Tips For Decorating Cakes With Fondant

 

Farm barnyard cake

 

1.Prepare your work space first.

You will set yourself up for success and less stress when you set up your work area and get all of your tools and supplies out before your start working with fondant. When I don’t do this, I have to keep getting up from working and it gets frustrating.

2. Have the right supplies.

Before beginning your project, make sure you have the right tools and supplies that you’ll need. Nothing is more frustrating than realizing you don’t have a certain tool or ingredient when your in the middle of your creation.

Check out this post for the Must Have Tools For Decorating Fondant Cakes. 

3. Pre-color your fondant.

Coloring several batches of fondant can take time. Plan your cake timeline and color your fondant in advance on a day that you are not doing the actual decorating. Fondant colors will also deepen over a couple of days, so your fondant will be at its brightest color when you’re ready to decorate your cake.

4. Roll your fondant out to the right thickness.

Working with fondant that is rolled at about 1/8″ is best. Cut-outs are easier to work with when rolled thin and too thick fondant can cause cracks and other issues when covering a whole cake.  Roller guides that go on the ends of your fondant rolling pin help with measuring your fondants thickness and rolling it out evenly.

5. Try different brands.

Every brand of fondant is not the same. If you’ve had trouble with one brand, try another. You will eventually find one you like more. Or you might like working with homemade fondant best.

6. Add Tylose if needed.

If your fondant is too soft to work with try adding some Tylose powder to harden it up a bit.

 

Fondant Troubleshooting

 

cracked fondant

1. What is elephant skin?

Elephant skin is caused when your fondant is too dry. This causes your fondant to wrinkle and crack. To repair elephant skin add a small amount of shortening and knead thoroughly into your fondant.

2. How do I repair cracks on a fondant cake?

Use a fondant smoother and a small amount of shortening for small cracks or tears if fondant is already on your cake.

3. Why is my fondant not sticking?

If your fondant is not sticking to your cake or to another piece of fondant add water, or preferably Tylose glue.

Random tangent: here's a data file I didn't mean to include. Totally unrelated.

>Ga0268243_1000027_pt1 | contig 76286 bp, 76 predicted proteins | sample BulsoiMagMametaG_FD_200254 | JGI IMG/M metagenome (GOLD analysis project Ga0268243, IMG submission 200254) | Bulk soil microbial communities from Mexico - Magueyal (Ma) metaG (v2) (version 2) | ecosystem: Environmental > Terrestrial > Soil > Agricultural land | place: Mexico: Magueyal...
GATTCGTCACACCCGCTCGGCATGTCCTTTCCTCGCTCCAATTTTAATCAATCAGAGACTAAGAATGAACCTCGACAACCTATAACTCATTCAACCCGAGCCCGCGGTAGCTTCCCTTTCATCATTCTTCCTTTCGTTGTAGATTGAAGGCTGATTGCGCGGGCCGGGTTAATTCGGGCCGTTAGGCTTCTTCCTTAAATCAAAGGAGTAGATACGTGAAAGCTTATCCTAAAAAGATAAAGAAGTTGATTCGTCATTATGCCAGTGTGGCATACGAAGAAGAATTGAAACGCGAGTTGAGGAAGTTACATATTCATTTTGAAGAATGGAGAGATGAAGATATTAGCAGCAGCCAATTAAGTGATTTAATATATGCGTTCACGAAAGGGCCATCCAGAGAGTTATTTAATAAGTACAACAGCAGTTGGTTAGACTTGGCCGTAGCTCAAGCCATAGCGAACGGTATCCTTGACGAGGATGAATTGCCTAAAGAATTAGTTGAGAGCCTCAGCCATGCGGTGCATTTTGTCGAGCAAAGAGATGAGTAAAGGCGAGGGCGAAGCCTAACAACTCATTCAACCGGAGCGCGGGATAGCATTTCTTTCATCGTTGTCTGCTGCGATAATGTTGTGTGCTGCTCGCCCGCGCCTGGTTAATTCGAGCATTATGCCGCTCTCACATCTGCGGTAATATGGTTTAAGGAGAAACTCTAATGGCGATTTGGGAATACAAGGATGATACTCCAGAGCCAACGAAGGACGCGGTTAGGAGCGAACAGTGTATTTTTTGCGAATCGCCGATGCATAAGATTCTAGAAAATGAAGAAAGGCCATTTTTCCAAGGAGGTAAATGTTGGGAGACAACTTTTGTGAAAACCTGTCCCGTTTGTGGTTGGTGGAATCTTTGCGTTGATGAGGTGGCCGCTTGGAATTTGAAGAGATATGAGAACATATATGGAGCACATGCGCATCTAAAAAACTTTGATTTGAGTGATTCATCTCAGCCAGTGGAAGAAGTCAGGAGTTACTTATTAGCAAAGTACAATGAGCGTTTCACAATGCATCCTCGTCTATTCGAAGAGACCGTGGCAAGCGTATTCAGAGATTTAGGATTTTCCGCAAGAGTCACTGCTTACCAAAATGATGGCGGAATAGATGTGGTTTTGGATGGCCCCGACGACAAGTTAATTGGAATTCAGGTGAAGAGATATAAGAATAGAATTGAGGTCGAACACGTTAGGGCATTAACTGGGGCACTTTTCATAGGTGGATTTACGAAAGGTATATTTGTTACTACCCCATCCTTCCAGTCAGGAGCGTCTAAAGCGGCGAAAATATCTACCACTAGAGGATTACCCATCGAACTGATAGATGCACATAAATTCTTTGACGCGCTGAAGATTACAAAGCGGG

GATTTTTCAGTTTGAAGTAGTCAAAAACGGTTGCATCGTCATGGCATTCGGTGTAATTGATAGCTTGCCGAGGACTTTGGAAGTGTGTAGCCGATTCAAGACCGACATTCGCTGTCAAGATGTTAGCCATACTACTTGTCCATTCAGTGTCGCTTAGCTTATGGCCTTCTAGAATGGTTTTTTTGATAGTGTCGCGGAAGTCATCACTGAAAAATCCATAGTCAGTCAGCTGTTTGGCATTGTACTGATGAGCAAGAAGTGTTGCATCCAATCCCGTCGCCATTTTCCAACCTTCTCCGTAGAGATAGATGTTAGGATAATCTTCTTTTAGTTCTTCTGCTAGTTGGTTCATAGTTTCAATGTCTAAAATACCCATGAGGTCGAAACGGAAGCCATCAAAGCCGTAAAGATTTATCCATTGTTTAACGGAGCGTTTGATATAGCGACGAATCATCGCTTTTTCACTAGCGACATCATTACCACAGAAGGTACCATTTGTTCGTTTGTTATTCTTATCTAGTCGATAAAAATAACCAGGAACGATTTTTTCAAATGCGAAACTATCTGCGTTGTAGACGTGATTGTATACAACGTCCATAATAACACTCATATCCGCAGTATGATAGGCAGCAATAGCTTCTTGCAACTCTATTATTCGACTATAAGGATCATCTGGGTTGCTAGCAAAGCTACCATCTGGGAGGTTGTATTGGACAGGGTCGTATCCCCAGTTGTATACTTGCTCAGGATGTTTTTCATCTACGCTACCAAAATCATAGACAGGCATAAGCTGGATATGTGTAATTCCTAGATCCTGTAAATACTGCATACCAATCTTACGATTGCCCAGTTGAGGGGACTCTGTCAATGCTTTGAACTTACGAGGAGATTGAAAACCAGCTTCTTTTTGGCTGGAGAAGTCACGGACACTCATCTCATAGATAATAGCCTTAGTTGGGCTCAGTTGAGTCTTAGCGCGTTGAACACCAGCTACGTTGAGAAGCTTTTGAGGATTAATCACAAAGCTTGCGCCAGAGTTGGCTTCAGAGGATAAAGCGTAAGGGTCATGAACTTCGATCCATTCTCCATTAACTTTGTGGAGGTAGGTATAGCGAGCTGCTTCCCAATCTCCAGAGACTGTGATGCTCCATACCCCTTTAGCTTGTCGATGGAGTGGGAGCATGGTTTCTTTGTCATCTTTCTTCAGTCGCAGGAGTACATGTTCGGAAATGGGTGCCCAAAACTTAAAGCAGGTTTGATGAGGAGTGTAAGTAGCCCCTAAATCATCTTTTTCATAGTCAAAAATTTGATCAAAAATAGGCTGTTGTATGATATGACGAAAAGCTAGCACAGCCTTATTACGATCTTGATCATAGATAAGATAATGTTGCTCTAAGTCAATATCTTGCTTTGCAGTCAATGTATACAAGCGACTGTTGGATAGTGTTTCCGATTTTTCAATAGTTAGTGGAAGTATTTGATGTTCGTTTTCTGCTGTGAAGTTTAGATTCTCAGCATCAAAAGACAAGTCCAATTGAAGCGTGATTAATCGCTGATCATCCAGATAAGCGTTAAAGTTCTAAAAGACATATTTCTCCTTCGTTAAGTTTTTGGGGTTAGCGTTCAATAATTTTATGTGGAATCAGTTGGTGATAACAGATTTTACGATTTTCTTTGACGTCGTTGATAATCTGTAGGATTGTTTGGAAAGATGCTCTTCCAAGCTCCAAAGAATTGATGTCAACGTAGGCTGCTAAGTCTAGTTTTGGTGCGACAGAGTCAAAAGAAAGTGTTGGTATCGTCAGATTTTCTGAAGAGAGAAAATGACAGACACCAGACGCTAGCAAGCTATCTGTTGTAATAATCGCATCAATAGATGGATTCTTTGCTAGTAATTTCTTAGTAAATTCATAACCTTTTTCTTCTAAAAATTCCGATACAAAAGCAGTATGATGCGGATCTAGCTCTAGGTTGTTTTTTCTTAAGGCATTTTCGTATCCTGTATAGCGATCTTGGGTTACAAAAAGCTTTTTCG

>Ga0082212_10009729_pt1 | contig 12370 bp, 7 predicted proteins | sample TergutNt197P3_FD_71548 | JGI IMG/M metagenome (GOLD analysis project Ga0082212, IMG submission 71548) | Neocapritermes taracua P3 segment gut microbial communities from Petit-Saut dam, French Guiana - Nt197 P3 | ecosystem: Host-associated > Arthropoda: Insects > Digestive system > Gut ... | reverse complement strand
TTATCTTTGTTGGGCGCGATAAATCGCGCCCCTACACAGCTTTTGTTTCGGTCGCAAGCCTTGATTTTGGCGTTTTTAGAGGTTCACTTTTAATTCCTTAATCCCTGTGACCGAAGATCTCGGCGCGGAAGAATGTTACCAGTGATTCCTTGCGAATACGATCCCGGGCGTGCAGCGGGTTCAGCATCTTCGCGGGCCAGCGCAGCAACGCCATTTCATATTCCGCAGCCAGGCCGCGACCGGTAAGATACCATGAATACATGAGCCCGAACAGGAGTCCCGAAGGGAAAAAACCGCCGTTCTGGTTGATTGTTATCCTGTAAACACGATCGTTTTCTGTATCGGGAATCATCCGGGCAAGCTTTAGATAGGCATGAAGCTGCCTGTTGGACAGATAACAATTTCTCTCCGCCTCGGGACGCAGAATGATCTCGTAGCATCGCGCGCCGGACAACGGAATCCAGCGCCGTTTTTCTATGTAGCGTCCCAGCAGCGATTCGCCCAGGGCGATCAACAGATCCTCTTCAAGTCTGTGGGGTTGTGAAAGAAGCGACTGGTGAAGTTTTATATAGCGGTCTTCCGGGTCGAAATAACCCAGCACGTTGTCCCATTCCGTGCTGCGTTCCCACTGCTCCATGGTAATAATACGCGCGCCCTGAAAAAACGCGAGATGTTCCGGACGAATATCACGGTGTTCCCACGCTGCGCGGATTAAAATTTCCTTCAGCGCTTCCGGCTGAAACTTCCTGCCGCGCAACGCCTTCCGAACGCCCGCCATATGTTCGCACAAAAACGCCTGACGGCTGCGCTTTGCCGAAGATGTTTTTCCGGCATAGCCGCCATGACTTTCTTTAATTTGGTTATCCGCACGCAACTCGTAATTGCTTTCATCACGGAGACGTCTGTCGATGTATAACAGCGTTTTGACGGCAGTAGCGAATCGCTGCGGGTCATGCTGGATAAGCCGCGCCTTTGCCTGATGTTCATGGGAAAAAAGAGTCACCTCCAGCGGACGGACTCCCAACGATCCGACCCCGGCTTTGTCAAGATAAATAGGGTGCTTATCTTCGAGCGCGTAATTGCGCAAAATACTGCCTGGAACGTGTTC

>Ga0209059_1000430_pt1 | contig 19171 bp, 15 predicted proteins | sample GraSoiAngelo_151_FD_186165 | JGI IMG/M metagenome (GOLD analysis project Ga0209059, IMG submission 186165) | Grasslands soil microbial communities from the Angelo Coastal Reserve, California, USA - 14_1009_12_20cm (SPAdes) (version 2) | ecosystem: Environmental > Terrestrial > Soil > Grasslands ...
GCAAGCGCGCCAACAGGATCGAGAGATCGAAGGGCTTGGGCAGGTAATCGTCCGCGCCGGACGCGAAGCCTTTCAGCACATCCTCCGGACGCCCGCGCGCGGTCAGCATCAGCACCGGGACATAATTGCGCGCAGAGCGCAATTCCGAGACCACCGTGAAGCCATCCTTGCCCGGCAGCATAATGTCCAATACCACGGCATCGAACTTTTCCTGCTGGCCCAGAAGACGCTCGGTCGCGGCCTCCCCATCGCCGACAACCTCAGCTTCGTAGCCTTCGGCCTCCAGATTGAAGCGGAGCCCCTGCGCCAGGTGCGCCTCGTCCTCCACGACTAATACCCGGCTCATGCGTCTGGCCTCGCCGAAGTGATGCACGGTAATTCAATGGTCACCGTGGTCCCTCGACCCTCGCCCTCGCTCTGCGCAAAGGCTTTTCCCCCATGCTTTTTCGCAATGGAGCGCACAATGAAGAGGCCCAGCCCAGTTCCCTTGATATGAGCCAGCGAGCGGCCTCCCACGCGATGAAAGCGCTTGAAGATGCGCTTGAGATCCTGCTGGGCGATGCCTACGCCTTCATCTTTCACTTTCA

4. Why is my fondant sticking to my counter, cutters and molds?

Fondant will stick to any surface if cornstarch or powdered sugar in not applied to that surface. Generously apply cornstarch or powdered sugar with your dusting pouch (learn to make your own here) to your work surface, cutters or molds. If any gets on your final decoration, gently dust it off with a dry or damp paint brush.

5. How do I get rid of rough edges on my fondant cutouts?

Gently rub your finger around the edges of your cutouts to keep the edges smooth and sharp.

6. My fondant decorations are too soft.

Add Tylose Powder or Gumpaste to your fondant.

7. Why is my fondant melting?

Fondant cakes need to be stored in a cool dry place. Do not put fondant cakes in the refrigerator. Condensation will form and cause your fondant to become sticky, start sliding, and possibly cause your colors to run.

8. Why is there condensation on my cake?

You have stored your cake in a wet place, probably your refrigerator. Do not touch the cake. Place it in a cool dry area and condensation will seep back into fondant.

9. Why is icing seeping from the bottom of my fondant covered cake?

Your buttercream is too thin or your fondant is too thick. Make sure you are rolling your fondant 1/8″ thick before covering your cake.

10. Why is my fondant buckling or folding on my cake?

Again, your fondant is too thick.

 

 

Shew…..There is a lot that goes along with working with fondant!

It all might look intimidating at first, but with knowledge and practice you can begin making professional looking fondant cakes in your own kitchen!

Do you have any other questions about working with fondant? If so, I would love to try to help! Let me know in the comments.

 

Happy decorating!

~Nicole

 

 

 

 

 

 

A Happy Baker